The Difference Between a Fighter and a Martial Artist

If you can kick butt, does that make you a martial artist? Not necessarily.
“Art” is etymologically related to the word “artifice”. To the renaissance man, something is an art because it is based on well-ordered principles. A sound art is able to efficiently and effectively achieve a desired ends through a seamless alignment with nature, so fencing master Ridolfo Capoferro tells us. In this mode of thinking, art derives its beauty from its engineering.
I have seen successful fighters at work. Many martial ends can be achieved through presence, brutality, and an attitude that says “I’m a hammer and all problems are nails.” Four piles of dirt can hold up a roof but it doesn’t mean they’re the most beautiful, or effective, solution to keeping the rain out.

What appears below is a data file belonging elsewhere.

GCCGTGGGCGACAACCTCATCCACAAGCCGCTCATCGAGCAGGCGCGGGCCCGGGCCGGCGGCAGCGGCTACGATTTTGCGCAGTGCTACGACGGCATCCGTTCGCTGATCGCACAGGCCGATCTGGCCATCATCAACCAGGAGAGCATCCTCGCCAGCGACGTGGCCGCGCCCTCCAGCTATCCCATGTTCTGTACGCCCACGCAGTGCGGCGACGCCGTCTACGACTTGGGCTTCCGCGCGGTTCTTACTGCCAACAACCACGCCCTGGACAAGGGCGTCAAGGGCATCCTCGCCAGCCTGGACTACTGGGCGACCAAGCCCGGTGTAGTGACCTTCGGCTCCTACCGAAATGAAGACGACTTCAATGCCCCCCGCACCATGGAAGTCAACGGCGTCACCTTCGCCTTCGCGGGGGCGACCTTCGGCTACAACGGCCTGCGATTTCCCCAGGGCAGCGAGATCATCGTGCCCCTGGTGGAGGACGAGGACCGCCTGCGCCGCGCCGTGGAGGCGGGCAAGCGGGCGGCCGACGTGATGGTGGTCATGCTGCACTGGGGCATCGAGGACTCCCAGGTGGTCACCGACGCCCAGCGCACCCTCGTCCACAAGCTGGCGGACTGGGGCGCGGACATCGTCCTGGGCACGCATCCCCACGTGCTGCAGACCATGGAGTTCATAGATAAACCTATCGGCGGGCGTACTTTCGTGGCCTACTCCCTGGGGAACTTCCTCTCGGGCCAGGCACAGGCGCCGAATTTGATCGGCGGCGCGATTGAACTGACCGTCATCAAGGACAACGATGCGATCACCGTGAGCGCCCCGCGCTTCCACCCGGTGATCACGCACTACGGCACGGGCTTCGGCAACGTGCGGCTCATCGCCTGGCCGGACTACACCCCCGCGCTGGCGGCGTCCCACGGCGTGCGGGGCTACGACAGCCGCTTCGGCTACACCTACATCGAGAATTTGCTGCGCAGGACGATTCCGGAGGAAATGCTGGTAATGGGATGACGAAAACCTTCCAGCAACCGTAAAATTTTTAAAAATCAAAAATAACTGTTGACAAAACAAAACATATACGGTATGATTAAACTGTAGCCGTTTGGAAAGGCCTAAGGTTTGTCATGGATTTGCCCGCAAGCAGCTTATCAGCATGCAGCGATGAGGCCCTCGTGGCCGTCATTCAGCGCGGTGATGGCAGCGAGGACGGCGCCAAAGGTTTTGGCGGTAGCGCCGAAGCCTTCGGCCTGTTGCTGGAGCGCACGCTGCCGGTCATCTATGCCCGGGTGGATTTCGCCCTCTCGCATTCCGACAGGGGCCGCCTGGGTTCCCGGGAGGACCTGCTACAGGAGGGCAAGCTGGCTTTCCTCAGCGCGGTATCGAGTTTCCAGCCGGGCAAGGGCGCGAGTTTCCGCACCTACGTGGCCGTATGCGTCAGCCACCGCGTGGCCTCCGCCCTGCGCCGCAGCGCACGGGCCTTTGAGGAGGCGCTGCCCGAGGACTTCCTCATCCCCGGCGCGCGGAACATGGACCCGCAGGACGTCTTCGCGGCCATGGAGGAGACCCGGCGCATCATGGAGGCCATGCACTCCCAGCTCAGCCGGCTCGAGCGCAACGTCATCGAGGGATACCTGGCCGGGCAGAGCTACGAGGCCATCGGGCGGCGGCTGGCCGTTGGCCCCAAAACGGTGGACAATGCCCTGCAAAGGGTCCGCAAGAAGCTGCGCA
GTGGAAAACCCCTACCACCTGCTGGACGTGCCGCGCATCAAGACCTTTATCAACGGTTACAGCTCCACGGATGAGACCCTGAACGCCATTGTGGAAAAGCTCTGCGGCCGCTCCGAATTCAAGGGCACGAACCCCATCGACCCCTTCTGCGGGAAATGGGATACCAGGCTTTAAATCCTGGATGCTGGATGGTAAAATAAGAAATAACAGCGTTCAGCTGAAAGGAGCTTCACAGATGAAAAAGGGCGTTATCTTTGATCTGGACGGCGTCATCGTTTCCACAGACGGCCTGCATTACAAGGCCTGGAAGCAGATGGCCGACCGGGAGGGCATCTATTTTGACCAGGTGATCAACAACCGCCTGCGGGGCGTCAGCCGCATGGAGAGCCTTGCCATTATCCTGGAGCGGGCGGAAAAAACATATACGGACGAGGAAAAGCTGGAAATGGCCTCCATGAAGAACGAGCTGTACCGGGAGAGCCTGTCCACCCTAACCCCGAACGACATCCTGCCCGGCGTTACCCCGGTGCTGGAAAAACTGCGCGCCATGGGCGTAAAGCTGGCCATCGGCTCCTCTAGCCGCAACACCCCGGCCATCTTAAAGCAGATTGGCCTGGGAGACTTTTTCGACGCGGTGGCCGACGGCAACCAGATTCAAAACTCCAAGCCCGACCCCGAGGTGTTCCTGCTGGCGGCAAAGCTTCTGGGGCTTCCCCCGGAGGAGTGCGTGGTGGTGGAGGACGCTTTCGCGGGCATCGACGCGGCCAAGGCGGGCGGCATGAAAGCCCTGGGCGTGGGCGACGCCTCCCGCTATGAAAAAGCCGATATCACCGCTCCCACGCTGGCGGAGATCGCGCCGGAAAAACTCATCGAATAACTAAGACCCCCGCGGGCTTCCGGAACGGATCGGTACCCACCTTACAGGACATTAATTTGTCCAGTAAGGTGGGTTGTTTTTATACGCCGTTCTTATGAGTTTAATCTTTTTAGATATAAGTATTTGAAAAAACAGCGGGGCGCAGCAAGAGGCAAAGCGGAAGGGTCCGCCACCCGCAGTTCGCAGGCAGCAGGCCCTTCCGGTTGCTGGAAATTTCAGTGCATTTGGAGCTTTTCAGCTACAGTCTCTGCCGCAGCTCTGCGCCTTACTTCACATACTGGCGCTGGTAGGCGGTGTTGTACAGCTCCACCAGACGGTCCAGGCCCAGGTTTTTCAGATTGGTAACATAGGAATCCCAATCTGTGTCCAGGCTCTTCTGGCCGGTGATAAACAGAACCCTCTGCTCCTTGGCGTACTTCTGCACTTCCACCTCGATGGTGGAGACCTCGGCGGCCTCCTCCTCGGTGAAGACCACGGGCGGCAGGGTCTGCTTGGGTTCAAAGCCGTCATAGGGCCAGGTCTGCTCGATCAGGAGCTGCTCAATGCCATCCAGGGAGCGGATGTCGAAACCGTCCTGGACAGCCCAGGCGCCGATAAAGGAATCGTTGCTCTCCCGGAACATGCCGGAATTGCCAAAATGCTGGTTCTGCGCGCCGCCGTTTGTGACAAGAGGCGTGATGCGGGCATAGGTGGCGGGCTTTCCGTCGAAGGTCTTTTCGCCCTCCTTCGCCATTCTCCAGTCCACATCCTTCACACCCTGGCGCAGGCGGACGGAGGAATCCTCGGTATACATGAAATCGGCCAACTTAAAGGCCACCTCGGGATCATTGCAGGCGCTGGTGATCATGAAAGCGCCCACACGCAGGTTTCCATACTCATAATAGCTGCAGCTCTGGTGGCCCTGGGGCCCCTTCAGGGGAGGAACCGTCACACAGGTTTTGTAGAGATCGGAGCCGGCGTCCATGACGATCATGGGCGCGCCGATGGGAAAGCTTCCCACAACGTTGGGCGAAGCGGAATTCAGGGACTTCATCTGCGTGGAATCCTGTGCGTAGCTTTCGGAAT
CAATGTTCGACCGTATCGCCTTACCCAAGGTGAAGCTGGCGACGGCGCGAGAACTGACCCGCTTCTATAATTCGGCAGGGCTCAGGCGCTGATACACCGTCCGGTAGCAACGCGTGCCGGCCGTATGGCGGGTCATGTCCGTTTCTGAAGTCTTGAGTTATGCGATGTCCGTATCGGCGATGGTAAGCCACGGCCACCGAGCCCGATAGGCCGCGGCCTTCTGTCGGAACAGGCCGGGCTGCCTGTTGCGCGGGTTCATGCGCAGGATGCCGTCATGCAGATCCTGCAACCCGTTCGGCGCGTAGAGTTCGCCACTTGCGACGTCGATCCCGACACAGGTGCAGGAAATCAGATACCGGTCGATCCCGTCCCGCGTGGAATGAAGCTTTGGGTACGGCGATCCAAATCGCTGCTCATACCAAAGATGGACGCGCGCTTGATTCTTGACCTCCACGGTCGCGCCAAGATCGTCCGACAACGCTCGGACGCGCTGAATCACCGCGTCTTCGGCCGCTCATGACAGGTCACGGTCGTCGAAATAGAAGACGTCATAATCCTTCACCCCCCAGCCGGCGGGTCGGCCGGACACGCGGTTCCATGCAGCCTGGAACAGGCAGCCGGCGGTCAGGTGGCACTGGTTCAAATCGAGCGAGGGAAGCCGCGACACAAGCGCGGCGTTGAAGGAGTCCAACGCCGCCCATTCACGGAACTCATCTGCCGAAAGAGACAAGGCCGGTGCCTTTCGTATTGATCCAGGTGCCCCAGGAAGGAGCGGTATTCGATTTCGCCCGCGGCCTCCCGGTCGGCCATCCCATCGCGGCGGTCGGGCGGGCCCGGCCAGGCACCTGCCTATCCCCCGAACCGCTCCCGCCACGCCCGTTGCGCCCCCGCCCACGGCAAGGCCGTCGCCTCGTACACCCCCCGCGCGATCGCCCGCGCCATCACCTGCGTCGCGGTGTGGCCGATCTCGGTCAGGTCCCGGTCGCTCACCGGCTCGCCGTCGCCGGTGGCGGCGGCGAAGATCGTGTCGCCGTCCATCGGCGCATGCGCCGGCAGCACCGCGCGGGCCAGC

There should be an artifice to how a martial artist achieves their end. I don’t mean that the value of someone’s martial art should be judged on its extrinsic beauty. Simply, that how you achieve an ends is as important as your achieving it. A masterful martial artist seeks the most efficient path to their ends, and in this efficiency there is a beauty.
Brutality can be beautifully wielded. Stories of Legendary Japanese Swordsman Minamoto Musashi tell of many occasions where he used a terrifying savagery to defeat his opponents. Yet this was only one tool in his toolkit. His ability to know precisely when and how to use it, among a palette of abilities, is what made it art.
If you seek to be an artist, you must first develop the palette. That means you can’t focus only on the immediate results of one tool; you need to think longer term. Sacrifice immediate success to learn and grow into something broader than a fighter. Because not all problems are nails and sometimes it rains sideways.
Please take a moment to share your thoughts about fighting as “art” in the comments.
Devon

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